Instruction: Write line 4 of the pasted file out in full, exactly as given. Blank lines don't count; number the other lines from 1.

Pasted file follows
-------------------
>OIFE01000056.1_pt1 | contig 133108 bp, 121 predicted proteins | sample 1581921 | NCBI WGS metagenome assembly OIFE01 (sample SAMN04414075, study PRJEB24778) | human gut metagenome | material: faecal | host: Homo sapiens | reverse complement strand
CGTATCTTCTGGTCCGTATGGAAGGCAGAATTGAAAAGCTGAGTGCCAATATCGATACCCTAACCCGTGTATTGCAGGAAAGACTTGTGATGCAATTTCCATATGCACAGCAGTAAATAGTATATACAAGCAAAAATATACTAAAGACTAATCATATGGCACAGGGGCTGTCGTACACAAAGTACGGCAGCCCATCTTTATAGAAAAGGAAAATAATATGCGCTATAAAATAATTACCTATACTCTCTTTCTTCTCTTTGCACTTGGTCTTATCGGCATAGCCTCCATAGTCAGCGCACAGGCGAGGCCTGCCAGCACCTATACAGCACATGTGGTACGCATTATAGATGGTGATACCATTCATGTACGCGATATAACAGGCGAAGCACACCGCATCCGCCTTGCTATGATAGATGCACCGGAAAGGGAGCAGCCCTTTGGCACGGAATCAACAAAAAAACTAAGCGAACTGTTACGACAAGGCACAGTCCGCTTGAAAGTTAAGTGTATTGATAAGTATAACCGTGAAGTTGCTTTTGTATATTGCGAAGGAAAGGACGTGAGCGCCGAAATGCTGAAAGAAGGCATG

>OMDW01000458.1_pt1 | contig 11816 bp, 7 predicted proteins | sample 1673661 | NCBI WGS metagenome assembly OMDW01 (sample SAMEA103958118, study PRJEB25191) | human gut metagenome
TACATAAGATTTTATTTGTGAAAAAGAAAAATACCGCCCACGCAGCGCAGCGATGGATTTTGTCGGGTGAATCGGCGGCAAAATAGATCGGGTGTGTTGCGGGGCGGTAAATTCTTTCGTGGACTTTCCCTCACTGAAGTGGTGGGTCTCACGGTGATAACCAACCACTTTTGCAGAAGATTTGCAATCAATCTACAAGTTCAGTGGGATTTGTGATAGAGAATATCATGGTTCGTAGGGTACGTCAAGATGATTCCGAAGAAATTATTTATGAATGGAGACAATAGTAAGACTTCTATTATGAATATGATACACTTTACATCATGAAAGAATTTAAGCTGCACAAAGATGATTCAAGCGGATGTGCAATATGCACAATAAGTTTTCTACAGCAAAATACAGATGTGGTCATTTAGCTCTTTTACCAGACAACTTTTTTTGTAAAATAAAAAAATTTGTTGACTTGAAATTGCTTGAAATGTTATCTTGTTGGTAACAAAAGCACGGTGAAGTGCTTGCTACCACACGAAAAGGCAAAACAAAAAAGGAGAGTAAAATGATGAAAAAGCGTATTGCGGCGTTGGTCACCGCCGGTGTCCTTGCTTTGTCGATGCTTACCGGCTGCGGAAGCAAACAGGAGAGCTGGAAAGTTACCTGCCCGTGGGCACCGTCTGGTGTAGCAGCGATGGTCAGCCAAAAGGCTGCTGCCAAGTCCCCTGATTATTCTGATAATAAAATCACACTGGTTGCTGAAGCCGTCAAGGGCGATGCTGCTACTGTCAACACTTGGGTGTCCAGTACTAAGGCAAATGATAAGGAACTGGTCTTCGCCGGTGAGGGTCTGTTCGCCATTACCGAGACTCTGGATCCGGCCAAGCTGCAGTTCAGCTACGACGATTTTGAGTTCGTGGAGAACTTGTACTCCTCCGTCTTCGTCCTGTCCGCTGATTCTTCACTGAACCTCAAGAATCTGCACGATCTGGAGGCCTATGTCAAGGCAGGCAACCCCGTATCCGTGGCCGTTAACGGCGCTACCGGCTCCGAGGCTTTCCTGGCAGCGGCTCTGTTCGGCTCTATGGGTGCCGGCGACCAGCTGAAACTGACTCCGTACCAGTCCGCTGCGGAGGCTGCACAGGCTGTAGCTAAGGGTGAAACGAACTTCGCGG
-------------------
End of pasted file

TACATAAGATTTTATTTGTGAAAAAGAAAAATACCGCCCACGCAGCGCAGCGATGGATTTTGTCGGGTGAATCGGCGGCAAAATAGATCGGGTGTGTTGCGGGGCGGTAAATTCTTTCGTGGACTTTCCCTCACTGAAGTGGTGGGTCTCACGGTGATAACCAACCACTTTTGCAGAAGATTTGCAATCAATCTACAAGTTCAGTGGGATTTGTGATAGAGAATATCATGGTTCGTAGGGTACGTCAAGATGATTCCGAAGAAATTATTTATGAATGGAGACAATAGTAAGACTTCTATTATGAATATGATACACTTTACATCATGAAAGAATTTAAGCTGCACAAAGATGATTCAAGCGGATGTGCAATATGCACAATAAGTTTTCTACAGCAAAATACAGATGTGGTCATTTAGCTCTTTTACCAGACAACTTTTTTTGTAAAATAAAAAAATTTGTTGACTTGAAATTGCTTGAAATGTTATCTTGTTGGTAACAAAAGCACGGTGAAGTGCTTGCTACCACACGAAAAGGCAAAACAAAAAAGGAGAGTAAAATGATGAAAAAGCGTATTGCGGCGTTGGTCACCGCCGGTGTCCTTGCTTTGTCGATGCTTACCGGCTGCGGAAGCAAACAGGAGAGCTGGAAAGTTACCTGCCCGTGGGCACCGTCTGGTGTAGCAGCGATGGTCAGCCAAAAGGCTGCTGCCAAGTCCCCTGATTATTCTGATAATAAAATCACACTGGTTGCTGAAGCCGTCAAGGGCGATGCTGCTACTGTCAACACTTGGGTGTCCAGTACTAAGGCAAATGATAAGGAACTGGTCTTCGCCGGTGAGGGTCTGTTCGCCATTACCGAGACTCTGGATCCGGCCAAGCTGCAGTTCAGCTACGACGATTTTGAGTTCGTGGAGAACTTGTACTCCTCCGTCTTCGTCCTGTCCGCTGATTCTTCACTGAACCTCAAGAATCTGCACGATCTGGAGGCCTATGTCAAGGCAGGCAACCCCGTATCCGTGGCCGTTAACGGCGCTACCGGCTCCGAGGCTTTCCTGGCAGCGGCTCTGTTCGGCTCTATGGGTGCCGGCGACCAGCTGAAACTGACTCCGTACCAGTCCGCTGCGGAGGCTGCACAGGCTGTAGCTAAGGGTGAAACGAACTTCGCGG